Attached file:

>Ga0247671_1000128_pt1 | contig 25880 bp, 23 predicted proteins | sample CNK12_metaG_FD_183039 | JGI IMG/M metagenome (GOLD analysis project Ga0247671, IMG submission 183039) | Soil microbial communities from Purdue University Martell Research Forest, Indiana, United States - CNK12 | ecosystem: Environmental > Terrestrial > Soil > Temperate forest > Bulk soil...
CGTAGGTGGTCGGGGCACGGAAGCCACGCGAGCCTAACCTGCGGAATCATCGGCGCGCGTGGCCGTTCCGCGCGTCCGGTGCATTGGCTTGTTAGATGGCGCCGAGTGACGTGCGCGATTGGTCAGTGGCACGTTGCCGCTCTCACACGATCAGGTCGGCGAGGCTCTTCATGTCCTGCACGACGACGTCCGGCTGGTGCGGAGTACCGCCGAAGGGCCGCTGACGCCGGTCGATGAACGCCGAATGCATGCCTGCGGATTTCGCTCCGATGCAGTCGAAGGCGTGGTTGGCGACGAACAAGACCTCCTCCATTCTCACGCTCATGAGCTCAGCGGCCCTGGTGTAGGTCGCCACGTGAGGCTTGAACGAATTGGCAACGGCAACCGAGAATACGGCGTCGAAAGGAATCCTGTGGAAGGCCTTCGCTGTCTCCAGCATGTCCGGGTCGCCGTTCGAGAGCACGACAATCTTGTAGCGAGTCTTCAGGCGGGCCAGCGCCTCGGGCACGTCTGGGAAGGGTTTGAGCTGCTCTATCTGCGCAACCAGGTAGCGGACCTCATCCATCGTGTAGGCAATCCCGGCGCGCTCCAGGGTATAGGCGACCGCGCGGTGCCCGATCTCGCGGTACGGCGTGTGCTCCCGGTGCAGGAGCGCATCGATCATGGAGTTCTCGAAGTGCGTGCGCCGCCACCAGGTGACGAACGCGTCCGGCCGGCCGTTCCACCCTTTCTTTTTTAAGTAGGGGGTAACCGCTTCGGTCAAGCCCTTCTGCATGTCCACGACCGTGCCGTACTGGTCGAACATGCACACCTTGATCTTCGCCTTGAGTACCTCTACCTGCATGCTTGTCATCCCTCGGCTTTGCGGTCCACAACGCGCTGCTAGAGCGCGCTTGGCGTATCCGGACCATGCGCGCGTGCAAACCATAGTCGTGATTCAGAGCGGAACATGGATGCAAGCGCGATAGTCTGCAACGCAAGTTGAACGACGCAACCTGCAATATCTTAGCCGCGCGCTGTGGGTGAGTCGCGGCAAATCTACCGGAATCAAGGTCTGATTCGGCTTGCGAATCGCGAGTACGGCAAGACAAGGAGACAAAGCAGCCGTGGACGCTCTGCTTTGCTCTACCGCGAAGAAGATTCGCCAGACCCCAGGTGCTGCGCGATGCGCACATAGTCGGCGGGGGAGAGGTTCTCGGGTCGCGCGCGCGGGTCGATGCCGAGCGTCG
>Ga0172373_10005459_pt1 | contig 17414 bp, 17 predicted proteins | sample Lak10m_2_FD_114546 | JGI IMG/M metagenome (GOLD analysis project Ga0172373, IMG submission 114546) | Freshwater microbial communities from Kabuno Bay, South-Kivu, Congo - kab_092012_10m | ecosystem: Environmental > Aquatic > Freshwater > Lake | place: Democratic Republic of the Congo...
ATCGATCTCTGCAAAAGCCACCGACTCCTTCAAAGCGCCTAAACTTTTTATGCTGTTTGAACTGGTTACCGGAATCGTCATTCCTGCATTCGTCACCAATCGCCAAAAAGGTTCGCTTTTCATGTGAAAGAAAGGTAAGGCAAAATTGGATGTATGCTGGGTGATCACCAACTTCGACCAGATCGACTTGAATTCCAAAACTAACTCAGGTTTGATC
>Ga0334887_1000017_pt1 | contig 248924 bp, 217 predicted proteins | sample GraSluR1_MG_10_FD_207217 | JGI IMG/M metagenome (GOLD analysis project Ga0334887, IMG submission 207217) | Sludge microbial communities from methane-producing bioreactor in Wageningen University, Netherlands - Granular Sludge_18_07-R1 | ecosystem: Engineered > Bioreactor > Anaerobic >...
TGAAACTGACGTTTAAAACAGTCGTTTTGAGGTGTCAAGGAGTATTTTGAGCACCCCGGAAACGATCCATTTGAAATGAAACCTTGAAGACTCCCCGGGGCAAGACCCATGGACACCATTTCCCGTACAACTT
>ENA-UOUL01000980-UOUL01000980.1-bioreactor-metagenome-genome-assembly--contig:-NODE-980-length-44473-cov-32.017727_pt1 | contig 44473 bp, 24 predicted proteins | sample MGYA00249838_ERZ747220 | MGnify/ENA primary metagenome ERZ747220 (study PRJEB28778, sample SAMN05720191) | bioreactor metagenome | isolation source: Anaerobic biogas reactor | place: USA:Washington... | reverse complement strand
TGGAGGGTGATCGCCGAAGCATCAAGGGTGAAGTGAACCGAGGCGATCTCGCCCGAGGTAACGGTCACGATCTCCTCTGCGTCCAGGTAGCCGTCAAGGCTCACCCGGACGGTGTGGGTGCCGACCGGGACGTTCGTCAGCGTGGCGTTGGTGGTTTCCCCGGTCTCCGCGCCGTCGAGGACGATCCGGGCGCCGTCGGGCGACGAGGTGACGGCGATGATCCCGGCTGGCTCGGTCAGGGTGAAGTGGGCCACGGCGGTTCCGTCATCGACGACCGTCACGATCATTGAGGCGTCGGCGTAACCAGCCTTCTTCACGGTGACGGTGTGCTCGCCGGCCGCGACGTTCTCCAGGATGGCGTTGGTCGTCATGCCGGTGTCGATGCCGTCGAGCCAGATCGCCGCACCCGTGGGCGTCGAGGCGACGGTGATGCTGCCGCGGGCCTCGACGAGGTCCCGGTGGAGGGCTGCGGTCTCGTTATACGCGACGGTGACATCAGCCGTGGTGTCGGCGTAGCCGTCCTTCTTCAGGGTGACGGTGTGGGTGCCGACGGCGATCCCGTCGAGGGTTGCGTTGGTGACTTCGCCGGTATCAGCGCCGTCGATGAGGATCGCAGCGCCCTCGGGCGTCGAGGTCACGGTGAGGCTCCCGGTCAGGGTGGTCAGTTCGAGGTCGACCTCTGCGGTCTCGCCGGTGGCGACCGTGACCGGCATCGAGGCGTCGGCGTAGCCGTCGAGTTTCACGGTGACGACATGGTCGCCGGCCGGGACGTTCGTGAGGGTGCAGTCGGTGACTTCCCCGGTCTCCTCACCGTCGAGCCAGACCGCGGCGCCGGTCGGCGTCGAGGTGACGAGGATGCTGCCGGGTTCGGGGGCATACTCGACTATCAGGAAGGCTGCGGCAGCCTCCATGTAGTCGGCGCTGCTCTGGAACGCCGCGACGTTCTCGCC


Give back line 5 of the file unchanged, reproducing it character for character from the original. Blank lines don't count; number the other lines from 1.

>Ga0334887_1000017_pt1 | contig 248924 bp, 217 predicted proteins | sample GraSluR1_MG_10_FD_207217 | JGI IMG/M metagenome (GOLD analysis project Ga0334887, IMG submission 207217) | Sludge microbial communities from methane-producing bioreactor in Wageningen University, Netherlands - Granular Sludge_18_07-R1 | ecosystem: Engineered > Bioreactor > Anaerobic >...